|Date(s):||December 1, 1897|
|Tag(s):||Church/Religious-Activity, Crime/Violence, Health/Death|
|Course:||“Rise And Fall of the Slave South,” University of Virginia|
|Rating:||5 (1 votes)|
A county church in Huntsville, Madison County was the setting for a triangle homicide on December 1, 1897. The incident arose outside the church because three men, Seth Lowe, Will Phillips, and John Howard all loved a local Arkansas girl, Miss Irene Pruitt. They attended the same prayer meeting that evening. Miss Pruitt arrived at the location with Phillips, and soon thereafter met Lowe and Howard just outside the church. When Miss Pruitt went inside, the men began to quarrel over her, escalating from argument to physical brawl when Howard and Lowe both jumped on Phillips. Phillips then reportedly shot Howard, through the body with a pistol he had on his person. In quick succession, Lowe fired at Phillips with his gun, hitting him in his lower back. Once Phillips had fallen to the ground due to the impact of the bullet, he managed to aim accurately enough at Lowe to fatally wound him in the shoulder. The New York Times reported that the scene concluded with a panic in [the] church and stated finally that, All three men are fatally injured.
Many Southern men carried guns, and of those who did, it seems they did not hesitate to use them. Historians Charles Wilson and William Ferris hint to one of the causes for these public, and almost casual, acts of aggression, Southerners have a much more positive attitude towards gun ownership. Because more southern men had loaded weapons on them, they were more likely to shoot someone on a day to day basis. During the late 1800s, a journalist named Horace Victor Eugene Redfield conducted a diligent study on homicide rates entitled, Homicide, North and South. In this study, he compared the homicide rates of states in both the North and South, traveling all over the county to collect his data. Results of his research showed that criminal homicides in a given state were much higher in the South in comparison to the North. In 1964 Arkansas had a 3.7 percent homicide rate for every population of 100,000 while New York only had 1.7 percent.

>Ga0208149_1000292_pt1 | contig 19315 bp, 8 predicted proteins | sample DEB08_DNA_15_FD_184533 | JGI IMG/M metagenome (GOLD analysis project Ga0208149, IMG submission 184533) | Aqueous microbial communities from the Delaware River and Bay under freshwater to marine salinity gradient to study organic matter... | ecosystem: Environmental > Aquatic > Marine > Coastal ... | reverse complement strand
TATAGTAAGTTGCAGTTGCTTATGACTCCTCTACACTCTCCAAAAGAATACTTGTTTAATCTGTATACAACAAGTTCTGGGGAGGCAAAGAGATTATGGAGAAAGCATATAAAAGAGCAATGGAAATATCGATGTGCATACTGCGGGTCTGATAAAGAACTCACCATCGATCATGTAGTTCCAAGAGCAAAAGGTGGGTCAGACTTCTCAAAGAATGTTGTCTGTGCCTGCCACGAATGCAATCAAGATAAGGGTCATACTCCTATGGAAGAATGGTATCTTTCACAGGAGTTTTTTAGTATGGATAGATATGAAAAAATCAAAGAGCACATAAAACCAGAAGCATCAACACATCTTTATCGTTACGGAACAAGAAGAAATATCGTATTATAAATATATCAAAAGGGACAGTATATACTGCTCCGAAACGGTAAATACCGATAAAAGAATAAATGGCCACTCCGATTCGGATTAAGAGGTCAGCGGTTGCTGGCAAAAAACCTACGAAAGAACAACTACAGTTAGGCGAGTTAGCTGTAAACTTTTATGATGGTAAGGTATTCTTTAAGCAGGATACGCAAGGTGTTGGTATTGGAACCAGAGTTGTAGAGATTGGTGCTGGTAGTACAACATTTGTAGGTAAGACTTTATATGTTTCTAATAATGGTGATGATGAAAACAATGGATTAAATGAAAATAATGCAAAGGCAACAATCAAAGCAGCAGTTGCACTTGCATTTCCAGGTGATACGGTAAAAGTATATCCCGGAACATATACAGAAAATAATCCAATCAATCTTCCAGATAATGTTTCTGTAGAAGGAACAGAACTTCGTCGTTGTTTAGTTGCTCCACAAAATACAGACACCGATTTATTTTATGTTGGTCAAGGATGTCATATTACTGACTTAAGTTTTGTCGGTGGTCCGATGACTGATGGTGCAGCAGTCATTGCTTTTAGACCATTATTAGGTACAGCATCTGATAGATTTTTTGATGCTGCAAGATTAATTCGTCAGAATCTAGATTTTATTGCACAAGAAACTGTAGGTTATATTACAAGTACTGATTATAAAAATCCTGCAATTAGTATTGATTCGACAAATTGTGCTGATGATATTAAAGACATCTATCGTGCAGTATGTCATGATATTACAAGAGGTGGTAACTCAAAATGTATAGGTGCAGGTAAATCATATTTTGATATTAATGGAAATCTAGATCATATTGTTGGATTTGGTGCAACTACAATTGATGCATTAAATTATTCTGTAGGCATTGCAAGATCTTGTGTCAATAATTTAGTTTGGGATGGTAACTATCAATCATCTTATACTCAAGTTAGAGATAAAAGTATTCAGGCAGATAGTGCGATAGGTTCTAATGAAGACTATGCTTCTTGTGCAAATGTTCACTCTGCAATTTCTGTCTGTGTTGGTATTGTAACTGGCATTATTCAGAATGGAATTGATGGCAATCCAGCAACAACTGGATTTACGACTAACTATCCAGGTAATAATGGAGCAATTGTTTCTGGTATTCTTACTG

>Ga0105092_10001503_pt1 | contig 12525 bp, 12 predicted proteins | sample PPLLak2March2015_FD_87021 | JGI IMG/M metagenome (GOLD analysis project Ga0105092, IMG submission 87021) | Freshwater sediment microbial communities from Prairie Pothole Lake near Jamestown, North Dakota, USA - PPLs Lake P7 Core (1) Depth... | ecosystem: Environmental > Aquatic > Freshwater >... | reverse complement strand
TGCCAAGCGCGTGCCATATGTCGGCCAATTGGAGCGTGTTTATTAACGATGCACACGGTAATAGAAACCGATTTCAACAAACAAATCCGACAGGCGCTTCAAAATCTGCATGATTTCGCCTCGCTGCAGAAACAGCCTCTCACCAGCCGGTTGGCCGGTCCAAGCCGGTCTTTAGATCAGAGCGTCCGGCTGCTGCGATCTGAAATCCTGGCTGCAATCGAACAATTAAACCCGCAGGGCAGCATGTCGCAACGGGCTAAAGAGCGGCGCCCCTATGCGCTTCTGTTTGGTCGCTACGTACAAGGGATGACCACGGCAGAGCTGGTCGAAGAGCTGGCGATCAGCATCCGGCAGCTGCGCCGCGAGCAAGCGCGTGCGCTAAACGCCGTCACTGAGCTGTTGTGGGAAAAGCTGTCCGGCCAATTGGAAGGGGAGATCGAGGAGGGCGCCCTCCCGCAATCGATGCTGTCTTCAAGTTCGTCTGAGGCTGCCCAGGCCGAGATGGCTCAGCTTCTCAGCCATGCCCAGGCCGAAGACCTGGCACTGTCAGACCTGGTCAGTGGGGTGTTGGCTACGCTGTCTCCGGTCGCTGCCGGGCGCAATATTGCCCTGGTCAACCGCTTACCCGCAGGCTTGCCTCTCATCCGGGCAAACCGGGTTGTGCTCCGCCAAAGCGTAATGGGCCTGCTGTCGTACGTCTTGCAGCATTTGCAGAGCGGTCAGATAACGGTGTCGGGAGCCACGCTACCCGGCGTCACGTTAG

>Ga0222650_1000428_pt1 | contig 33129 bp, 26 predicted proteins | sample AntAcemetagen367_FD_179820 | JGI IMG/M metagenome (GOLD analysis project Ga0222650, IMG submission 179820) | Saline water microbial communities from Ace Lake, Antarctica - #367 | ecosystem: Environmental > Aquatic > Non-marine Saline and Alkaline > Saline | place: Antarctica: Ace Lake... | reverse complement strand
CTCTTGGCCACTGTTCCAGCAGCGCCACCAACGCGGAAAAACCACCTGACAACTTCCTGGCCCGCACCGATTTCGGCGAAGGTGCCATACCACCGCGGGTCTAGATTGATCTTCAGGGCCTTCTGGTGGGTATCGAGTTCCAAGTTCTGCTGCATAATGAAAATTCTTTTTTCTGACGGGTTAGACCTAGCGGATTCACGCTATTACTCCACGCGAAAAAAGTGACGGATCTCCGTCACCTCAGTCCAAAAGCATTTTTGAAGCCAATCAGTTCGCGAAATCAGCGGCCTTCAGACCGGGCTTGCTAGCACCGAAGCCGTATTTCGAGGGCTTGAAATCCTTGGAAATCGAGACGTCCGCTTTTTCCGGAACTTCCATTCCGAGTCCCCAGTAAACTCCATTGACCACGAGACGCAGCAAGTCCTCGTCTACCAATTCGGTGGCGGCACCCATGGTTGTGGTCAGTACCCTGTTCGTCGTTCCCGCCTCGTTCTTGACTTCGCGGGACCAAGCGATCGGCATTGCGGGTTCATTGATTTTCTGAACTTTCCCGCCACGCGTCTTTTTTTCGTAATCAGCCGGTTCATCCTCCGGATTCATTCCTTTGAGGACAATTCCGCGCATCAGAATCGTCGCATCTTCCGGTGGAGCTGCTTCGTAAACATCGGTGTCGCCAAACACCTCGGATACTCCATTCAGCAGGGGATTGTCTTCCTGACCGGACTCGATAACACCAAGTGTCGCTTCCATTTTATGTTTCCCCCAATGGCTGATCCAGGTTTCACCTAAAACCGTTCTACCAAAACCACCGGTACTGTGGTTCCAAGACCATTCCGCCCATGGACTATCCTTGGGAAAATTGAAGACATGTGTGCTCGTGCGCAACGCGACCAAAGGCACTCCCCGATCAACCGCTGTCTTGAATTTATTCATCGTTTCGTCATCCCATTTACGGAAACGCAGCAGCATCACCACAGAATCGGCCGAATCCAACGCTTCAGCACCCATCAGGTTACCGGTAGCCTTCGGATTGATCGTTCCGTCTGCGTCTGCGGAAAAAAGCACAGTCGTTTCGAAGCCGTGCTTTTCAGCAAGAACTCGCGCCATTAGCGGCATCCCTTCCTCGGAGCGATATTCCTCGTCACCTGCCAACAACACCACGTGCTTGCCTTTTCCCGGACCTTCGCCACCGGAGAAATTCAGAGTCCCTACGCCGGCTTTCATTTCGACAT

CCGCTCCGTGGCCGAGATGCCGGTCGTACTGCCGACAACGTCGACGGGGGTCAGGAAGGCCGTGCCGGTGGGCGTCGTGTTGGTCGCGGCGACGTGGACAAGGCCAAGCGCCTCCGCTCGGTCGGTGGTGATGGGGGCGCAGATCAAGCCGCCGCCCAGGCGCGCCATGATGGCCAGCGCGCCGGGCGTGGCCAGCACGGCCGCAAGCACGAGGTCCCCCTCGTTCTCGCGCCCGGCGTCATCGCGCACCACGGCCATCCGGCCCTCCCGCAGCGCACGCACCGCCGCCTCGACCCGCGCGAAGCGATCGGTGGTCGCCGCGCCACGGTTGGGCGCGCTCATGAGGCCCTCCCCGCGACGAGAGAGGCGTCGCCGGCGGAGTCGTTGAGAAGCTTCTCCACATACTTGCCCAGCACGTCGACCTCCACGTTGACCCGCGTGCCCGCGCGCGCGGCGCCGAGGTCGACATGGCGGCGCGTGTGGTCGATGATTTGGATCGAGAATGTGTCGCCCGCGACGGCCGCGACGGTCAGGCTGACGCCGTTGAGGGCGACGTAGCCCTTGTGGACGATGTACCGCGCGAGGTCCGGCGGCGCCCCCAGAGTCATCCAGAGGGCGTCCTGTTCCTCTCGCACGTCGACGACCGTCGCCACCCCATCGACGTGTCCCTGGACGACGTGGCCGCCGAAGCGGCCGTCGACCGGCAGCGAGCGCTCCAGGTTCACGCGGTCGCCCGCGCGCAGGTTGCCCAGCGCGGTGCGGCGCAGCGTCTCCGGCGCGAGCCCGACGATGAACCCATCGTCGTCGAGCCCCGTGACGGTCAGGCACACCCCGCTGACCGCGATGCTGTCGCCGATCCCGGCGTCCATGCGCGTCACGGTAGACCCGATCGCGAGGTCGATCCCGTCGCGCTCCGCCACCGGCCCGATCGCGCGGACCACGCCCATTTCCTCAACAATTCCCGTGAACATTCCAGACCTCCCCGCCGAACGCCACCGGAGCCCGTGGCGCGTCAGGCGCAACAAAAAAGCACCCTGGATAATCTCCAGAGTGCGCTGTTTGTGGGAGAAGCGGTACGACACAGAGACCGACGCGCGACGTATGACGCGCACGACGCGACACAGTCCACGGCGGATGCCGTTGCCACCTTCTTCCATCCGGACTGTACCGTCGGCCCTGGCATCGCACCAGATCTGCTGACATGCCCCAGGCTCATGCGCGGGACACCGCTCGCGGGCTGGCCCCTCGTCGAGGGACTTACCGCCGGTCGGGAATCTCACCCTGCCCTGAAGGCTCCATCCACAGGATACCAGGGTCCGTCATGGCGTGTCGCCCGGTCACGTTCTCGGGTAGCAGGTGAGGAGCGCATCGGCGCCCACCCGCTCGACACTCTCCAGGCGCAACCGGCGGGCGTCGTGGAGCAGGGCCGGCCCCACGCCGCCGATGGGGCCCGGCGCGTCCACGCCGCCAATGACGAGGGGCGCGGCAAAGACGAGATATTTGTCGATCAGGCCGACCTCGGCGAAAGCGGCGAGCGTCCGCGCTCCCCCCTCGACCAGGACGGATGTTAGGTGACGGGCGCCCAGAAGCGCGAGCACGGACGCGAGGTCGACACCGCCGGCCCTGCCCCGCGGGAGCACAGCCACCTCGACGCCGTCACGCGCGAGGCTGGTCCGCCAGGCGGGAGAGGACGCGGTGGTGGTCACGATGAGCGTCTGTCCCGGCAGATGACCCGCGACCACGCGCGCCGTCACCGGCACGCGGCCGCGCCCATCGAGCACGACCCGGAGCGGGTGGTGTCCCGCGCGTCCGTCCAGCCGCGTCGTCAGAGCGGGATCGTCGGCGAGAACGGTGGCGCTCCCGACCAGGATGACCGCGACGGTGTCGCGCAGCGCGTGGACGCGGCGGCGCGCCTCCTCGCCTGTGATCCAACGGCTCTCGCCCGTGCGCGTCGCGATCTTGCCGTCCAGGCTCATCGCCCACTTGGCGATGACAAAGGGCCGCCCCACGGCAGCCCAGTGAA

Redfield found patterns of southern homicide in his research. He emphasized that homicide was promoted by gun policy in the South: He saw the most general cause of southern violence as a lack of regard for human life...as did the unnecessary carrying of weapons, particularly concealed weapons. Lowe, Phillips, and Howard were southern men with concealed weapons. Redfield also noted in his findings that white homicide in the south at this time was more prominent than black; all three men in the shooting of December 1, 1897 were white males.
Nineteenth-century southern violence, according to Charles Wilson and William Ferris, had a common catalyst: insult to honor, or personal ego. Words often escalated quickly to violence which is demonstrated by the incident over Miss Pruitt at Little Rock. Correlations were found between a southern emphasis on honor related values and homicide rates in the1800s. The post Civil War era tradition of a duel, commonly associated with honor, was replaced by a more abrupt and free-form style of violence according to Wilson and Ferris: fighting, shooting, stabbing, feuding, and shotgun weddings were considered legitimate and inevitable results of honor confronting honor.
Ironically, this particular incident took place outside a church door when, honor, necessarily a secular system of values, clashed with the ideals of Christian virtue. In the same day, The New York Times also printed a story detailing the Protestant Episcopal Church's outrage at the sense of danger which threatens the character of our people, in light of recent murders. Bishop Capers of this Church stated in the paper that, such murders as have of late outraged the law of God, [and] desecrated the sacredness of life. In Arkansas and many other southern regions during this time, white male homicide and violence was a large problem and clashed with white southern Christian ideals.